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Explained: Economics Nobel for contributions to labour economics and to the analysis of causal relationships

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This year's Nobel Prize for Economics was awarded to David Card, Joshua Angrist and Guido Imbens for providing additional insights and data on how labour markets behave, and the causality of different experiments.

Explained: Economics Nobel for contributions to labour economics and to the analysis of causal relationships
Three US-based economists have won the Nobel Prize for Economics for 2021. The Royal Swedish Academy of Sciences has decided to award the Sveriges Riksbank Prize in Economic Sciences, in memory of Alfred Nobel, to David Card, 65, Joshua D. Angrist, 61, and Guido W. Imbens, 58.
The three economists were credited for providing additional insights and data on how labour markets behave, and the causality of different experiments.
David Card, Professor of Economics at the University of California, Berkeley, USA was given the prize “for his empirical contributions to labour economics”, Joshua Angrist from the Massachusetts Institute of Technology, Cambridge, USA, and Guido Imbens from Stanford University, USA were recognised for their work “for their methodological contributions to the analysis of causal relationships”.
“This year’s Laureates – David Card, Joshua Angrist and Guido Imbens – have provided us with new insights about the labour market and shown what conclusions about cause and effect can be drawn from natural experiments. Their approach has spread to other fields and revolutionised empirical research,” The Royal Swedish Academy of Sciences said.
Canadian-born Card studied the effects of minimum wages, immigration and education on the labour market in the early 1990s. Against the conventional wisdom of the time, Card along with his late research partner Alan Krueger, was one of the first to come to the analysis that increasing minimum wages would not lead to fewer jobs.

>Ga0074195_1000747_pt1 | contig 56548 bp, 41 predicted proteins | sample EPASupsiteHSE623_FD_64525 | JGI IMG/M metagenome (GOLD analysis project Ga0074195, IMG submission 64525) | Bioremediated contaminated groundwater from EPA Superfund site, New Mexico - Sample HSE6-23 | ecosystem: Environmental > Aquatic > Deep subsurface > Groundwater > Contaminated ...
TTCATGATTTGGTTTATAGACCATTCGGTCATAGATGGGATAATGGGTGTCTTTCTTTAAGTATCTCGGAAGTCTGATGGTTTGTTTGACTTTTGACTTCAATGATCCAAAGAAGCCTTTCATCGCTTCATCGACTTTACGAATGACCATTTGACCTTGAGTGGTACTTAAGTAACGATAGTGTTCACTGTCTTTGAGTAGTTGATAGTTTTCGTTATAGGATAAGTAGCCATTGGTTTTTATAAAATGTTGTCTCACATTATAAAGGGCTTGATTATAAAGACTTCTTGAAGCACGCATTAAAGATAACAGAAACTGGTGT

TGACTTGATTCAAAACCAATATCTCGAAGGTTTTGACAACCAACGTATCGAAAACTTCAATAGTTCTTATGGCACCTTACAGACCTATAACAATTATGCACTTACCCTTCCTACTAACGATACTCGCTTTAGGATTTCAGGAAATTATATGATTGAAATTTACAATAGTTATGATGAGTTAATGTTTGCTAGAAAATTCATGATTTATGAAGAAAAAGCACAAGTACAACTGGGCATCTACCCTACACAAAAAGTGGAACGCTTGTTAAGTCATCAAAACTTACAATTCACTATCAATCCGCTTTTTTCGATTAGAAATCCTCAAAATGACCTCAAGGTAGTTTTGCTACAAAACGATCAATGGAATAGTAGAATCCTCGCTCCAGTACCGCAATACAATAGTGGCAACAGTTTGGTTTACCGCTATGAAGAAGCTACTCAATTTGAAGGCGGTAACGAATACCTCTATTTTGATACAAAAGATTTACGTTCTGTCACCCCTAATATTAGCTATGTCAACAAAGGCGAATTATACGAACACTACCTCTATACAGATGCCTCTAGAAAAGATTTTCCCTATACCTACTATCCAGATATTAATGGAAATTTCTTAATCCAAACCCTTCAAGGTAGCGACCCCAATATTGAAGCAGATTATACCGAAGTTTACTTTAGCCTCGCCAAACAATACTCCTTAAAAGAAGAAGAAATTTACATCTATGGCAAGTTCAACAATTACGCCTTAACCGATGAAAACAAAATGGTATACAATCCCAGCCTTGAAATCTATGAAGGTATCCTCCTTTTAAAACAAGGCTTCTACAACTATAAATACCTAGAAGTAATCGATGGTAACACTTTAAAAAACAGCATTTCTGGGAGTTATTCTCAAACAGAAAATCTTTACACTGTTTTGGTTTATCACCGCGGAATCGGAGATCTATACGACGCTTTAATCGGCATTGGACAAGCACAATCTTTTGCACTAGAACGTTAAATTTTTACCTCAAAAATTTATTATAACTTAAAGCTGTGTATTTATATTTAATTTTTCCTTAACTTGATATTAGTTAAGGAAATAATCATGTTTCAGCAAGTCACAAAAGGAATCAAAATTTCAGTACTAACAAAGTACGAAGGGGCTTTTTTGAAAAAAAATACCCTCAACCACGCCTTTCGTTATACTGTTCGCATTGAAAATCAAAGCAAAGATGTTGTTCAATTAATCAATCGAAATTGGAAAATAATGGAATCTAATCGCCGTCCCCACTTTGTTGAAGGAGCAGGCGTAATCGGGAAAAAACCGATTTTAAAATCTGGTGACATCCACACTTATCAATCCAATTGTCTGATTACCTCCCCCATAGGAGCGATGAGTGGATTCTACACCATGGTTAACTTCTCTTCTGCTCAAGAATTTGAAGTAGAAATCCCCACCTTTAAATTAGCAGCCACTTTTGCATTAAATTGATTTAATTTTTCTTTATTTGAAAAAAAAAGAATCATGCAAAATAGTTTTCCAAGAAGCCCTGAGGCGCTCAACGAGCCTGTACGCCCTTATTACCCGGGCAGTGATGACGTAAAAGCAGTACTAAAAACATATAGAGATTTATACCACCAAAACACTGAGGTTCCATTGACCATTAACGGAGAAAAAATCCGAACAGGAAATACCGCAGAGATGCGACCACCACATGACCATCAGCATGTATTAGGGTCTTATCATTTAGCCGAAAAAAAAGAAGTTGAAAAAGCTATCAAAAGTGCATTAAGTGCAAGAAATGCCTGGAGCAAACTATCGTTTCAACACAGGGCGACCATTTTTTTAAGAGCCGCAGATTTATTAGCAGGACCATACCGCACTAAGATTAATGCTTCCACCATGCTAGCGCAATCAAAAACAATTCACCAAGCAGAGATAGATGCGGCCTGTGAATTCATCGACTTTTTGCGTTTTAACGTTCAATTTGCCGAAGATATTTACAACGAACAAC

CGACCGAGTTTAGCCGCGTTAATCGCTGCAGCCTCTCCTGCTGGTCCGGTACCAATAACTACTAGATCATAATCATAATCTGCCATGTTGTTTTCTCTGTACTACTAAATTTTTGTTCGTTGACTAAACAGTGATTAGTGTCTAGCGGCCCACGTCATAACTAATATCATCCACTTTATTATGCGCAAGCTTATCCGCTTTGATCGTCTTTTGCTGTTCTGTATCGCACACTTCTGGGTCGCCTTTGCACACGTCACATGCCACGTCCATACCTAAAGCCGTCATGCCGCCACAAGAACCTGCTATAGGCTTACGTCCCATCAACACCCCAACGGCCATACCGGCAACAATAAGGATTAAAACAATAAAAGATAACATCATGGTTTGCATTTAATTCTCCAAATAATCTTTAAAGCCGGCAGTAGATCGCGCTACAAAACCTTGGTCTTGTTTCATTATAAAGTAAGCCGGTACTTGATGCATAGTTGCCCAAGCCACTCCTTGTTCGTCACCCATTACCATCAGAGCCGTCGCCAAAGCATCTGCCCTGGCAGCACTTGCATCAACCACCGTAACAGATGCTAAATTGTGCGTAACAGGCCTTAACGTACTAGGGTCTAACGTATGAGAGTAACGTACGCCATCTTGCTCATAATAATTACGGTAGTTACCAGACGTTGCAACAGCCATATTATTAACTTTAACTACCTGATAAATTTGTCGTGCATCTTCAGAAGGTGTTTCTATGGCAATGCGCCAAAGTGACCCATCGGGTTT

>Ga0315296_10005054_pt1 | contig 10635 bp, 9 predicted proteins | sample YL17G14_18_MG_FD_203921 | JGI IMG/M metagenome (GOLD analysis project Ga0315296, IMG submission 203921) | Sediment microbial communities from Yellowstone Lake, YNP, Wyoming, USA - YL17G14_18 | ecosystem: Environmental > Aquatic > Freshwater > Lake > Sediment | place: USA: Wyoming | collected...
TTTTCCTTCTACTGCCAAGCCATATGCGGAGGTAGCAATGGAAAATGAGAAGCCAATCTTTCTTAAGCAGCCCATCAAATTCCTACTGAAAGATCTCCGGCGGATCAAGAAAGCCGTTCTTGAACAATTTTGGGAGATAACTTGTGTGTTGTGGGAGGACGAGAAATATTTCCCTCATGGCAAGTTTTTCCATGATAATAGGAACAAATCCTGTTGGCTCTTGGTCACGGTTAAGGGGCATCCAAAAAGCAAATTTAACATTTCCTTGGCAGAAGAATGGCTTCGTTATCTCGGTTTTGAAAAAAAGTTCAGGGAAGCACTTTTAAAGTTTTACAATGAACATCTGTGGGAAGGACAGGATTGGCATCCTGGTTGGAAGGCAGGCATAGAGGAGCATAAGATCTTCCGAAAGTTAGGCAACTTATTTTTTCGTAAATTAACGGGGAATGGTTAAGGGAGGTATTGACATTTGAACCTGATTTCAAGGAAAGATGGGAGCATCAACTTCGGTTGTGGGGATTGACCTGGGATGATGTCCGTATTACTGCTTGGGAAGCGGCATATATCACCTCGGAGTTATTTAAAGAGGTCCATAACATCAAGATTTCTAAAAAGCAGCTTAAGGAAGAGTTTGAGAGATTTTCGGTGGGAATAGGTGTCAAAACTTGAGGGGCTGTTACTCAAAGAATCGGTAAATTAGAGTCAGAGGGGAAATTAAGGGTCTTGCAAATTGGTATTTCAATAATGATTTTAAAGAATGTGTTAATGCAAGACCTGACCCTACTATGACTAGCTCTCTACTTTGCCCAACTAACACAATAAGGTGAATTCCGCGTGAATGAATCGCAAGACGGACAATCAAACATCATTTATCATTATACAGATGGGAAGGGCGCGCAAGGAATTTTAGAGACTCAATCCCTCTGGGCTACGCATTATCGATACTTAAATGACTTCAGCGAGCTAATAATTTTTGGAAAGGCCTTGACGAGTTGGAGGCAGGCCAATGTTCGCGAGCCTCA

His work on comparative analysis of the US and Canada highlighted how immigration, now a very politicised vote point, leads to negligible to no impact on wage levels for people born in the country. Card’s work that highlighted the importance of schooling for changing labour markets was also seminal.
Angrist, a former doctoral student of Card and Krueger, is one of the top economists in labour economics, urban economics, and the economics of education, and is one of the most influential economist researchers of the time. He has worked on issues from research on the determinants of student learning to identifying causal relationships in labour markets with his quasi-natural experiments.
Imbens, a frequent collaborator of Krueger and Angrist, was instrumental in developing the methodologies to conduct the natural experiments that were used to identify causal relationships in the real world. Imbens introduced a model called Local Average Treatment Effect (LATE) that helped researchers to draw causal inferences from observational data in collaboration with Angrist. Imbens was also influential in developing econometrics tools so that researchers could link qualitative statements to quantitative data.
The prize of 10 million Swedish kronor was split in half between Card, and the other half being awarded jointly to Imbens and Angrist.
 
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